• Logistics are scarcely a hurdle a all. There is plenty of time. For starters, there shouldn’t need to be a “battle”, and many analysts including the NY Times have shown that this can be arranged in a matter of week at a cost much lower than what host countries (and even FIFA itself) has unblinkingly paid in the past to roll out real grass for all kinds of top men’s tournaments.

      Alll FIFA has to do is say “OK fine, let’s do grass, here’s $2 million” and this is done with months to spare.

    • Your argument doesn’t hold water. Do you think it’s logistically more difficult to have grass fields in a desert (Qatar) or Canada? Do you think it’s logistically more difficult to have grass fields in Canada, or to build an entire stadium in the middle of the freakin Amazonian rainforest where every single bit of building material had to be shipped up the river by barge?

      FIFA doesn’t give an “s” about logistics for the host country. FIFA wants to make money in whatever way it can. FIFA is clearly an organization that doesn’t care about it’s women players, as evidenced by the fact the president didn’t know who Marta, one of the biggest stars in the women’s game, was at a FIFA awards ceremony.

      Maybe you’re right. Maybe the timing wasn’t the best, but maybe they started efforts right after the awarding of the games and it just didn’t start getting public attention until they had to elevate to law suit status.

      One way or another, FIFA sucks.

      • I agree with the FIFA sucks point. But that was what I was trying to get at with my Qatar reference. FIFA picked Qatar based on corruption. FIFA has approved certain types of turf for competition. It may not happen often, but men play on it too. I just don’t think you can play any type of discrimination card here. As long as there aren’t American Football lines painted on the field at the same time, i’m okay with it. This seems like an attention grab, and I hope it works. I’m all for the women’s game being successful (I coach HS girls soccer).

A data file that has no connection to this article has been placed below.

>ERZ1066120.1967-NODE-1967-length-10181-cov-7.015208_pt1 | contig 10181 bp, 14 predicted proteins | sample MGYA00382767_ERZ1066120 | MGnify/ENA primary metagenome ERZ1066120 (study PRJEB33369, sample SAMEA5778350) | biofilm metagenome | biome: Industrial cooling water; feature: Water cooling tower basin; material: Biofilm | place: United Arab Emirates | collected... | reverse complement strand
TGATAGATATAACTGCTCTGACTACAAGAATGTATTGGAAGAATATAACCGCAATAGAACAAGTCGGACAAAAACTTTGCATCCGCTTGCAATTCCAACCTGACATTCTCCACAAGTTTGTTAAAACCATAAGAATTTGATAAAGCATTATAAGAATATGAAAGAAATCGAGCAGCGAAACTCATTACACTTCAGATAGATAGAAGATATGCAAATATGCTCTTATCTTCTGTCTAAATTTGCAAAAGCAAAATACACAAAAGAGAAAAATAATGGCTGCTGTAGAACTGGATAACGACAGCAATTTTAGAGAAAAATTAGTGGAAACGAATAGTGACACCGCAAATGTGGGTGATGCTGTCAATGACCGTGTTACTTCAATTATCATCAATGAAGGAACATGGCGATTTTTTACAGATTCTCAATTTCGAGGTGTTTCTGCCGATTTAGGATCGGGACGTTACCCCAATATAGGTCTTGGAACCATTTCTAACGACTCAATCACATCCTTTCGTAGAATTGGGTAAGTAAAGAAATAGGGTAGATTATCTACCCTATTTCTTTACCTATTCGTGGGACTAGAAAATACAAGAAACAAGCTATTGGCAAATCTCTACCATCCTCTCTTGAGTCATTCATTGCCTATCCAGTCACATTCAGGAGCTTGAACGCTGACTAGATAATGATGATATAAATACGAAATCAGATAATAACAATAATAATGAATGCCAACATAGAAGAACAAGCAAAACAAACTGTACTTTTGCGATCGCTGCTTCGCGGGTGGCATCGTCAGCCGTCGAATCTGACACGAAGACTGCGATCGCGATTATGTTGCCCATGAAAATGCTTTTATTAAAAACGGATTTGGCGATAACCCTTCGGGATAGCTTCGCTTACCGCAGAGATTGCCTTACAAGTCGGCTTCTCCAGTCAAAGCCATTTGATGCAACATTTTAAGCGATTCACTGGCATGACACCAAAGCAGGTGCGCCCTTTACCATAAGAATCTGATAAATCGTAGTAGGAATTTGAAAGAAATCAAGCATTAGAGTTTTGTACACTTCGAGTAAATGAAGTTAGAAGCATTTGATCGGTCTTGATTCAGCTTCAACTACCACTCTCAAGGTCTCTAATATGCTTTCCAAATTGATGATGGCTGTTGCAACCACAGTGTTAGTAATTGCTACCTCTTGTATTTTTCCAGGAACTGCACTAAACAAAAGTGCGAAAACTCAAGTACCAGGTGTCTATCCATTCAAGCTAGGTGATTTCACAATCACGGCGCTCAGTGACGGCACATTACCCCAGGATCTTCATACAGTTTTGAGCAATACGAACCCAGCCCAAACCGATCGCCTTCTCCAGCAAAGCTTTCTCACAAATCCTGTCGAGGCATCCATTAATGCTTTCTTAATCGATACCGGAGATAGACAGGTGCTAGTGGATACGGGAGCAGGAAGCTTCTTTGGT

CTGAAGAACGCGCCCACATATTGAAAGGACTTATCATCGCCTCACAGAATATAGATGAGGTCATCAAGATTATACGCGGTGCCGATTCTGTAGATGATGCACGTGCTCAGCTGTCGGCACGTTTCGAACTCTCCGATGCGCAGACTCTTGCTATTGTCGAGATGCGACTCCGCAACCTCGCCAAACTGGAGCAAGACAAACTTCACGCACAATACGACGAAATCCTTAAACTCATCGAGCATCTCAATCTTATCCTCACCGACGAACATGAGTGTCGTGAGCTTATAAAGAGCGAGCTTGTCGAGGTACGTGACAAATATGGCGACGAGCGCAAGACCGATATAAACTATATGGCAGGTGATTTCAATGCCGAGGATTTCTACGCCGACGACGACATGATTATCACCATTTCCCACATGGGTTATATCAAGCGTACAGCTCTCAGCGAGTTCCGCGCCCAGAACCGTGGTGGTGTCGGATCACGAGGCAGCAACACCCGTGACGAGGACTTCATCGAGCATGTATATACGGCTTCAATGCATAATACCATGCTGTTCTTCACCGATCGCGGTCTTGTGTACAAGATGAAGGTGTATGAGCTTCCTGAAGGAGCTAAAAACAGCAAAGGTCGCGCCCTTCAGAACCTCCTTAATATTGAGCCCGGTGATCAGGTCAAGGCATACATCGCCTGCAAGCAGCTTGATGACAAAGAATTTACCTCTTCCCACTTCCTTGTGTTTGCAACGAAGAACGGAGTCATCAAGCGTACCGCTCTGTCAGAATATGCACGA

• When was the last time men played on turf during the World Cup?

        The point remains: despite the amount of graft and corruption that existed during the bidding process for Brazil, Russia and Qatar, any of the bids that had specified artificial turf would have been rejected out of hand. If Qatari officials had proposed turf because of logistics, no amount of bribery would’ve saved that vote. Yes, there was corruption; however, the host countries also met the standards that FIFA has established for their playing surfaces.

        Including a pitch with natural grass in the middle of a desert.

      • +1 You articulate the important points very well, Leo.